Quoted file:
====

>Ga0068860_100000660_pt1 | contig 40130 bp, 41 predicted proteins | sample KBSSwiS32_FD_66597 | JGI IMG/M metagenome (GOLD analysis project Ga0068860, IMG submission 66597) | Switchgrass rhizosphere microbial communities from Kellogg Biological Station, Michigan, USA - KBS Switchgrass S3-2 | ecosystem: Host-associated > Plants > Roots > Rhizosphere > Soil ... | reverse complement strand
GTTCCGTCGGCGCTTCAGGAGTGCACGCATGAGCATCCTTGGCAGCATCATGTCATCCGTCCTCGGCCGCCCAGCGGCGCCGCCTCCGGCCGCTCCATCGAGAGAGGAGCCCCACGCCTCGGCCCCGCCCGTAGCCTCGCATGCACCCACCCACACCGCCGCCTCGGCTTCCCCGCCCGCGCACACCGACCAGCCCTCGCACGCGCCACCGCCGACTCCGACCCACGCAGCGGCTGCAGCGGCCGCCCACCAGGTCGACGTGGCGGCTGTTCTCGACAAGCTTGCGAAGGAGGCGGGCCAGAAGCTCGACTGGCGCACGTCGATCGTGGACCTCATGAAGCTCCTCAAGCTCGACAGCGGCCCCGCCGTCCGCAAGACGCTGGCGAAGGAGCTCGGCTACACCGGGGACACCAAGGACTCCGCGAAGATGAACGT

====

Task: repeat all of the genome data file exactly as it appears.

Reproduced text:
>Ga0068860_100000660_pt1 | contig 40130 bp, 41 predicted proteins | sample KBSSwiS32_FD_66597 | JGI IMG/M metagenome (GOLD analysis project Ga0068860, IMG submission 66597) | Switchgrass rhizosphere microbial communities from Kellogg Biological Station, Michigan, USA - KBS Switchgrass S3-2 | ecosystem: Host-associated > Plants > Roots > Rhizosphere > Soil ... | reverse complement strand
GTTCCGTCGGCGCTTCAGGAGTGCACGCATGAGCATCCTTGGCAGCATCATGTCATCCGTCCTCGGCCGCCCAGCGGCGCCGCCTCCGGCCGCTCCATCGAGAGAGGAGCCCCACGCCTCGGCCCCGCCCGTAGCCTCGCATGCACCCACCCACACCGCCGCCTCGGCTTCCCCGCCCGCGCACACCGACCAGCCCTCGCACGCGCCACCGCCGACTCCGACCCACGCAGCGGCTGCAGCGGCCGCCCACCAGGTCGACGTGGCGGCTGTTCTCGACAAGCTTGCGAAGGAGGCGGGCCAGAAGCTCGACTGGCGCACGTCGATCGTGGACCTCATGAAGCTCCTCAAGCTCGACAGCGGCCCCGCCGTCCGCAAGACGCTGGCGAAGGAGCTCGGCTACACCGGGGACACCAAGGACTCCGCGAAGATGAACGT